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Customs of her country

Despite her close ties to Europe, Edith Wharton remained a writer focused on America and Americans

Edith Jones in 1884, age 22, a year before she married Edward Wharton. Edith Jones in 1884, age 22, a year before she married Edward Wharton. (Lilly Library, Indiana University)

Edith Wharton
By Hermione Lee
Knopf, 869 pp., illustrated, $35

Here, in this door stopper of a book, is everything you will ever need and want to know about Edith Wharton. Hermione Lee, Goldsmiths' Professor of English Literature at Oxford, is distinguished for her scrupulosity and range as a biographer -- her 1997 book on Virginia Woolf ranks as one of the very best on a modern writer -- and a critical sensitivity to fiction that finds an echo in the intelligent common reader. The book's length allows her to give ample commentary to Wharton's novels and stories, along with a virtually day-by-day tracing of her extraordinary energies as a traveler, a buyer and designer of houses, a planner and critic of gardens -- of interior and exterior decoration. R.W.B. Lewis's biography of 1975 was notable for its sanity and scholarship; Lee's is about a third longer, makes use of letters Lewis hadn't seen (especially Wharton's correspondence with her lover, Morton Fullerton ), and is more passionate in the determination to establish Wharton as a masterly writer -- someone not to be patronized as the privileged and snobbish embodiment of high-class imperiousness.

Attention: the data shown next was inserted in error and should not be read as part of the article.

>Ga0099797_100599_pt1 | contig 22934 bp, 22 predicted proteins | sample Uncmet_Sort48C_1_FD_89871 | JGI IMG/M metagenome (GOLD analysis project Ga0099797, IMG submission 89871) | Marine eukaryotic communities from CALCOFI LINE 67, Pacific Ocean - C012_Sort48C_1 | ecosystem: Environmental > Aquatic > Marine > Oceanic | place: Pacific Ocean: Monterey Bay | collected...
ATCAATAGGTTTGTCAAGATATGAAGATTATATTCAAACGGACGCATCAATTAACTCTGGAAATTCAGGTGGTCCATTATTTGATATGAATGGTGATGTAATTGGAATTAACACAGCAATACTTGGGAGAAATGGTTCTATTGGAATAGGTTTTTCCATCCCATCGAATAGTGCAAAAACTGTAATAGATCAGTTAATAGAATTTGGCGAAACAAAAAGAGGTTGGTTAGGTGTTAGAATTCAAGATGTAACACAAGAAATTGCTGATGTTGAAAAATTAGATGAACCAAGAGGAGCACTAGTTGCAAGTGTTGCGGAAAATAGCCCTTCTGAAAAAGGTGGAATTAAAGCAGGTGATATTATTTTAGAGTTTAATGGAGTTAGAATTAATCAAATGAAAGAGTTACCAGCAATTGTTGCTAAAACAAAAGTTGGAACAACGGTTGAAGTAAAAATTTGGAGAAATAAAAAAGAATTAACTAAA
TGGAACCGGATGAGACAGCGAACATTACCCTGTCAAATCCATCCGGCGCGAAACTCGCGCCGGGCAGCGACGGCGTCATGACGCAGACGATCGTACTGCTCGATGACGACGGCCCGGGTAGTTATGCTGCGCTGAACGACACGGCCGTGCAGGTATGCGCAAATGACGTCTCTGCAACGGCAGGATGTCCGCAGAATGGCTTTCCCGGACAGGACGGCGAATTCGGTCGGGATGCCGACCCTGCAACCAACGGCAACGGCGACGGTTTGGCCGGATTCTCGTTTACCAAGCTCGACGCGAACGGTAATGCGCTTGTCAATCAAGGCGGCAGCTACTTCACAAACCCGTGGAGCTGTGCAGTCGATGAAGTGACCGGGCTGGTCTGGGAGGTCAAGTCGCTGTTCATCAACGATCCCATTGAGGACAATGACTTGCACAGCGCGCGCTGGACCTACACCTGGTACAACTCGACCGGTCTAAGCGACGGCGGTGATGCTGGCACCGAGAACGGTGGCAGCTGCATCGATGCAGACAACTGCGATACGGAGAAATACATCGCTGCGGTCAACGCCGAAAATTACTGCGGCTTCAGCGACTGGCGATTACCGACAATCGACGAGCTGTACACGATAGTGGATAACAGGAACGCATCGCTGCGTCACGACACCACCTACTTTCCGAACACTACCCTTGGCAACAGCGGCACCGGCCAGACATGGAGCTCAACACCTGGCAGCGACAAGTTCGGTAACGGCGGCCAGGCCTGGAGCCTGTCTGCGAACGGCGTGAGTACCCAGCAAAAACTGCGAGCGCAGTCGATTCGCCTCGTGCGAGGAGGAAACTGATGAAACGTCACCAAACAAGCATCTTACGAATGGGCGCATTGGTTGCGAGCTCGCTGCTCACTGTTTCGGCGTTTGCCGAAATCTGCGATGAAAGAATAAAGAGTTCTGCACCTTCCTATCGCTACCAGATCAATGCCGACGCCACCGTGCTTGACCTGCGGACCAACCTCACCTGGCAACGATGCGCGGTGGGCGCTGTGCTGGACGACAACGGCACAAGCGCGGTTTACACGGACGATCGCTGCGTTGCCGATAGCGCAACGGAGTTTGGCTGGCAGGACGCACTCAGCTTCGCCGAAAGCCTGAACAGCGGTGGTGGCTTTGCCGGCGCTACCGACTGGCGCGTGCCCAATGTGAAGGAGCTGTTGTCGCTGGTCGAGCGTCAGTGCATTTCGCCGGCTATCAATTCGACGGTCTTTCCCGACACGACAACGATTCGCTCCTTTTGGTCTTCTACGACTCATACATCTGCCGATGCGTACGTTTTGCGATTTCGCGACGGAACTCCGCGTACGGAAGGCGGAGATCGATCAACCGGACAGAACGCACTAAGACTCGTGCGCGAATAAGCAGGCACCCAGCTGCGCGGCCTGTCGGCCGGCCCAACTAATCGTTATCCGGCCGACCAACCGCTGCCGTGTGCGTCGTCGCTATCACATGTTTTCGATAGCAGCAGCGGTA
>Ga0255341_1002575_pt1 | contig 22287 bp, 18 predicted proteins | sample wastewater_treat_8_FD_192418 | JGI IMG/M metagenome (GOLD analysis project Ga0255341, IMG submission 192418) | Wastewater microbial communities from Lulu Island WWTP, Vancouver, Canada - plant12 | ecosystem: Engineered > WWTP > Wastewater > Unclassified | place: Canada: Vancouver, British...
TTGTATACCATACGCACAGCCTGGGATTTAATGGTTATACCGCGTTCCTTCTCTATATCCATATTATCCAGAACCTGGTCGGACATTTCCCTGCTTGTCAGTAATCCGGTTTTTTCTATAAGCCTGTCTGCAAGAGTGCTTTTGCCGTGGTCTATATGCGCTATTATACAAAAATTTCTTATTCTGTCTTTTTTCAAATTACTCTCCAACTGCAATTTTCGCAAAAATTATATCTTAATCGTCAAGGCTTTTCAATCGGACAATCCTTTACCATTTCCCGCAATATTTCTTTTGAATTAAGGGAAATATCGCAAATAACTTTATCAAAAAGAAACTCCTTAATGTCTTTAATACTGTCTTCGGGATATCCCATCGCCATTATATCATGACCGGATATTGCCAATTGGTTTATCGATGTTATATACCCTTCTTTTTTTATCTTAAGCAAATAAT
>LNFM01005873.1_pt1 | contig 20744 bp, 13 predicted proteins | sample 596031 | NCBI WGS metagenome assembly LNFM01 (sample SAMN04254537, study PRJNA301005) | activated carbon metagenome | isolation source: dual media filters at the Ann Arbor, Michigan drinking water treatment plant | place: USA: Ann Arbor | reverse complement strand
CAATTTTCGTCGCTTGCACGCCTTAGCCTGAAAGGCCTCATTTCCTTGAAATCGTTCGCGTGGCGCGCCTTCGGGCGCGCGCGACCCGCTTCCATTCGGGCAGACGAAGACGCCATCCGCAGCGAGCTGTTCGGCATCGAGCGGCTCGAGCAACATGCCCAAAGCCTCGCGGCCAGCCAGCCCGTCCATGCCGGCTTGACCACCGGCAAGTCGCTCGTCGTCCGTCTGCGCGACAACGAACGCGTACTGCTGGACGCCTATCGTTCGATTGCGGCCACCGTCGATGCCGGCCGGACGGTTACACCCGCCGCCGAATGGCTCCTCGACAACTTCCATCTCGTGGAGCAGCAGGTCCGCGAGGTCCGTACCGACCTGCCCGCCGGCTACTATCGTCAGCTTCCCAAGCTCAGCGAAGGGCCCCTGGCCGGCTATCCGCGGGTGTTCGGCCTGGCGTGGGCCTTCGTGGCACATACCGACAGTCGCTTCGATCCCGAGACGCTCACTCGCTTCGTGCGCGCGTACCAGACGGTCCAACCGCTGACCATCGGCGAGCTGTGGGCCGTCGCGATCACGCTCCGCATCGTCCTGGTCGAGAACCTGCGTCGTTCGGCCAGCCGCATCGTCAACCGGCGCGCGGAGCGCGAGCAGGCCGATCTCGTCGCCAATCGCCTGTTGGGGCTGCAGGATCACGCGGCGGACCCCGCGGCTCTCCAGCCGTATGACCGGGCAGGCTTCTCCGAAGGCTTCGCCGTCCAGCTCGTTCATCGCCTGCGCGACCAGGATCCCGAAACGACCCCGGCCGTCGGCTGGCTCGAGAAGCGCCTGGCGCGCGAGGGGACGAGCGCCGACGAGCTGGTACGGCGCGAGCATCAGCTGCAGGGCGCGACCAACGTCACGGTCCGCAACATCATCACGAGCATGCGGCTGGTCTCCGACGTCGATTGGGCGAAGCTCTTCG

Wharton's reading in 19th-century scientists, philosophers, and anthropologists -- Darwin, T. H. Huxley, Herbert Spencer, Thorstein Veblen, James George Frazer's "The Golden Bough" -- was, in Lee's phrase, "one of her first and most determined exit strategies" from the stifling parental and New York culture of "provincialism, censoriousness and timidity." She became a "novelist-ethnographer" of the world in which she grew up. Yet like James Joyce, who made oppressive Ireland the subject of his fictions, Wharton, for all her commitment to Europe, especially France, never left home. The 20 years of traveling between her marriage, in 1885, and "The House of Mirth," in 1905 , her second novel, were crucial to her development; but, like that novel, the major ones that followed -- "The Custom of the Country" and "The Age of Innocence" -- were saturated with New York City.